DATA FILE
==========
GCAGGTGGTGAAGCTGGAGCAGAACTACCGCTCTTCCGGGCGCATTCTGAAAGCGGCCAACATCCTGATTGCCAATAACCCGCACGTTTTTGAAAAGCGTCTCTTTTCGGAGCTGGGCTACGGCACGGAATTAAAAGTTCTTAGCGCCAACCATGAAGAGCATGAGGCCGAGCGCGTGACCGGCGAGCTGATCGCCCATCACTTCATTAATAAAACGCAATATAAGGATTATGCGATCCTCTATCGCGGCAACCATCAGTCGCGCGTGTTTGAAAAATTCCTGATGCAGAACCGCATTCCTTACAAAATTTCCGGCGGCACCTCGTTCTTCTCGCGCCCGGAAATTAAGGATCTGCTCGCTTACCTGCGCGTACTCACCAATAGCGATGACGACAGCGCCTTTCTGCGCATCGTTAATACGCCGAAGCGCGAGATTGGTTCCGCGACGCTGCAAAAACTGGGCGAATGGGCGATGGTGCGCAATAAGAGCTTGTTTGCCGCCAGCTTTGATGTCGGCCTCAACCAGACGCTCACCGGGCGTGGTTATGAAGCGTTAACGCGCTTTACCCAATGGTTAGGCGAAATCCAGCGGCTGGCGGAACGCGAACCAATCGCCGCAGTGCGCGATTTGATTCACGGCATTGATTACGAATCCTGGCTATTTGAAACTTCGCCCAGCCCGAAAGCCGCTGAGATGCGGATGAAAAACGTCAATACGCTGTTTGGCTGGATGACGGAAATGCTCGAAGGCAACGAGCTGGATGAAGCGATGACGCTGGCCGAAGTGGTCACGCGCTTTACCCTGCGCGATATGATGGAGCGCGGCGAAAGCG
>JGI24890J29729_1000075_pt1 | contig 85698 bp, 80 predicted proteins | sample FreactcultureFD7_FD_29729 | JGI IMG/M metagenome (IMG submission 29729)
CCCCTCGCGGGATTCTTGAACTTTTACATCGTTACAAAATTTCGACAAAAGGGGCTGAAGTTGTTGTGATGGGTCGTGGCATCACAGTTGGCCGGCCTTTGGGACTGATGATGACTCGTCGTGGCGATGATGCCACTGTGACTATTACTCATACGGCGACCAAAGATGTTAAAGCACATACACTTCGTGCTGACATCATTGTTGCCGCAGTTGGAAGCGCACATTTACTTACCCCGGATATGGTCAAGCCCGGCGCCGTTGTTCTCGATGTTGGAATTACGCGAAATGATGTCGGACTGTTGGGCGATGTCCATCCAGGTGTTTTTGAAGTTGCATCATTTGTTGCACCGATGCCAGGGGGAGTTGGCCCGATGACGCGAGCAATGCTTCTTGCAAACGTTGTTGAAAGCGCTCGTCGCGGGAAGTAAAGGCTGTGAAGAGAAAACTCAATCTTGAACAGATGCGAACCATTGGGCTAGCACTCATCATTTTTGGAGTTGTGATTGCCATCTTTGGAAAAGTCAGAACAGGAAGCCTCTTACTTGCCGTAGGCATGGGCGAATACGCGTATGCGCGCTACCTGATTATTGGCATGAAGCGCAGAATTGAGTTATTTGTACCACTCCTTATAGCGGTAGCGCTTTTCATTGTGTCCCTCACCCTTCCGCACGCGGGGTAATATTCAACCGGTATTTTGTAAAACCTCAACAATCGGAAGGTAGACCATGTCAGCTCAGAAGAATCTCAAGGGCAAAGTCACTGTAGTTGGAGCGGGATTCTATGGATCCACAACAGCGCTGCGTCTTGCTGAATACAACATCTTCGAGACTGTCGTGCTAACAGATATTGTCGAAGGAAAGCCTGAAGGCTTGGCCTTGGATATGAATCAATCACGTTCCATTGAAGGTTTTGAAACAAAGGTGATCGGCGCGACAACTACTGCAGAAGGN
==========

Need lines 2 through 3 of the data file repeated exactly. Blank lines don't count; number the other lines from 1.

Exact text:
>JGI24890J29729_1000075_pt1 | contig 85698 bp, 80 predicted proteins | sample FreactcultureFD7_FD_29729 | JGI IMG/M metagenome (IMG submission 29729)
CCCCTCGCGGGATTCTTGAACTTTTACATCGTTACAAAATTTCGACAAAAGGGGCTGAAGTTGTTGTGATGGGTCGTGGCATCACAGTTGGCCGGCCTTTGGGACTGATGATGACTCGTCGTGGCGATGATGCCACTGTGACTATTACTCATACGGCGACCAAAGATGTTAAAGCACATACACTTCGTGCTGACATCATTGTTGCCGCAGTTGGAAGCGCACATTTACTTACCCCGGATATGGTCAAGCCCGGCGCCGTTGTTCTCGATGTTGGAATTACGCGAAATGATGTCGGACTGTTGGGCGATGTCCATCCAGGTGTTTTTGAAGTTGCATCATTTGTTGCACCGATGCCAGGGGGAGTTGGCCCGATGACGCGAGCAATGCTTCTTGCAAACGTTGTTGAAAGCGCTCGTCGCGGGAAGTAAAGGCTGTGAAGAGAAAACTCAATCTTGAACAGATGCGAACCATTGGGCTAGCACTCATCATTTTTGGAGTTGTGATTGCCATCTTTGGAAAAGTCAGAACAGGAAGCCTCTTACTTGCCGTAGGCATGGGCGAATACGCGTATGCGCGCTACCTGATTATTGGCATGAAGCGCAGAATTGAGTTATTTGTACCACTCCTTATAGCGGTAGCGCTTTTCATTGTGTCCCTCACCCTTCCGCACGCGGGGTAATATTCAACCGGTATTTTGTAAAACCTCAACAATCGGAAGGTAGACCATGTCAGCTCAGAAGAATCTCAAGGGCAAAGTCACTGTAGTTGGAGCGGGATTCTATGGATCCACAACAGCGCTGCGTCTTGCTGAATACAACATCTTCGAGACTGTCGTGCTAACAGATATTGTCGAAGGAAAGCCTGAAGGCTTGGCCTTGGATATGAATCAATCACGTTCCATTGAAGGTTTTGAAACAAAGGTGATCGGCGCGACAACTACTGCAGAAGGN